I joked this morning on Facebook about how vulnerable I felt having left my phone at home. Keep in mind, I would be back at home by 12:15 and connected once again.

I blissfully squirreled myself into an office and, uninterrupted, completed a work task that has been haunting me for a week, just begging for a quiet block of time. After preschool pick-up and lunch, I plopped the three year old on the couch for a bit of Peppa Pig on the DVR.

And there they were as the television screen faded into focus. Images of ambulances, so very many ambulances, lined up. Police officers. Flashing lights. Audio that wasn’t working from a field reporter offering me no context. The words: “Shooting at Elementary School.” The channel was local.

Panic. Fear. Where? Where? WHERE! It only took 15 seconds for the video to scroll through to show me this was Connecticut, but for 15 seconds my heart seized and my stomach dropped and all I could think of was the folly of forgetting my phone while my child could be hurt, scared, alone. Even now, I am still shaken. Still shaking. Still afraid. Enough to take fingers to keys to type, to make sense, to feel a little less alone in knowing that there are mothers not breathing a sigh of relief. There are mothers keening for their children. Mothers rushing to emergency rooms. Mothers pacing floors while doctors tend to injuries little bodies should never endure. Mothers numb with denial, knowledge, loss.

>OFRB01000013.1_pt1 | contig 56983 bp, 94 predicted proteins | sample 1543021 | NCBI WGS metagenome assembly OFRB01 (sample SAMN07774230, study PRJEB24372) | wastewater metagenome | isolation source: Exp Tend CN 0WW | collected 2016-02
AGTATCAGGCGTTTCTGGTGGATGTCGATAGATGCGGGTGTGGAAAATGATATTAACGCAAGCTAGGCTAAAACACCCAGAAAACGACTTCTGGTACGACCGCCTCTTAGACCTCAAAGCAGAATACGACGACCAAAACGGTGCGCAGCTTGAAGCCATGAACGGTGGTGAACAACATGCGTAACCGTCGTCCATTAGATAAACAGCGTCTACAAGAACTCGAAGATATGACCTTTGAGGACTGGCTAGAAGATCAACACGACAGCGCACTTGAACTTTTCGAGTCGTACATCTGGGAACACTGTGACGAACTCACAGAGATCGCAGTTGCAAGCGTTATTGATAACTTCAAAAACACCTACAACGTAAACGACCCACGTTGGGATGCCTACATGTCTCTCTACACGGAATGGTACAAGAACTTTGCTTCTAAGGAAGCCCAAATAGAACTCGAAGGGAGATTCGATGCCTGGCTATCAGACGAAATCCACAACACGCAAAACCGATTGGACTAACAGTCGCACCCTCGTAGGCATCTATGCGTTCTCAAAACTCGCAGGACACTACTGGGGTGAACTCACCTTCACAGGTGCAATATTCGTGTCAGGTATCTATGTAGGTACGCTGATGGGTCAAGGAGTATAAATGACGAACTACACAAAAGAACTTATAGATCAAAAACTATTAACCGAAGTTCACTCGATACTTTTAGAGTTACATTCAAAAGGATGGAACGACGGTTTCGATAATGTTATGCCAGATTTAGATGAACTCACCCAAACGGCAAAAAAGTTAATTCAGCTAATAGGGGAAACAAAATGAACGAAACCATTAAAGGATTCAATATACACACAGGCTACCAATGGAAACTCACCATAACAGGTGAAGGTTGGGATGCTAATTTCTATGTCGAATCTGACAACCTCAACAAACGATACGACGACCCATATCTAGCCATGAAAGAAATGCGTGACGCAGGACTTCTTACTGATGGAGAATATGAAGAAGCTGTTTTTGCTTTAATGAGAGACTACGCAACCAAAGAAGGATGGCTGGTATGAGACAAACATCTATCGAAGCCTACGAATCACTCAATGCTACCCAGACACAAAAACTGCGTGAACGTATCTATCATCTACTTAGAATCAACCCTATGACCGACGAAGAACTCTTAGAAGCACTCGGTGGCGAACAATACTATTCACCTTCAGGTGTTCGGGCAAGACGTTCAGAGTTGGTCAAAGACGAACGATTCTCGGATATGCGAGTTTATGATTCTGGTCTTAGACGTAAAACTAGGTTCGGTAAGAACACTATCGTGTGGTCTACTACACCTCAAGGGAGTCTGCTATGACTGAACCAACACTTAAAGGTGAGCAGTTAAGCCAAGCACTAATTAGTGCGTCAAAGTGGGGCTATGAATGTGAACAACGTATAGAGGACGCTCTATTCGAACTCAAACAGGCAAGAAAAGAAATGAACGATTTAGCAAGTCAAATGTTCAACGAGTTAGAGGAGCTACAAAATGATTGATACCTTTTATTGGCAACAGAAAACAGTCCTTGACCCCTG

Empty stockings will remain on mantles. Gifts are tucked away in closets to bring fresh tears when discovered at some later date. Brothers and sisters are unmoored and frightened. Children now carry scars that school isn’t safe.

The cocoons we create for our children are fragile. Despite our best intentions and most fervent precautions, predators will still find a way into our lives to shake our souls.

I feel sick for those families.

I can’t dislodge the image of those flashing lights.

I will be waiting, impatiently, for my son to step off the school bus this afternoon. I will be waiting to hold him tight, to remind my heart of the feel of his skinny little embrace, to buffer his protest, to ruffle his hair while I pretend I’m not crying, to own the joy that my boy has come home to me.

Because in Connecticut, someone like me won’t be able to do that today.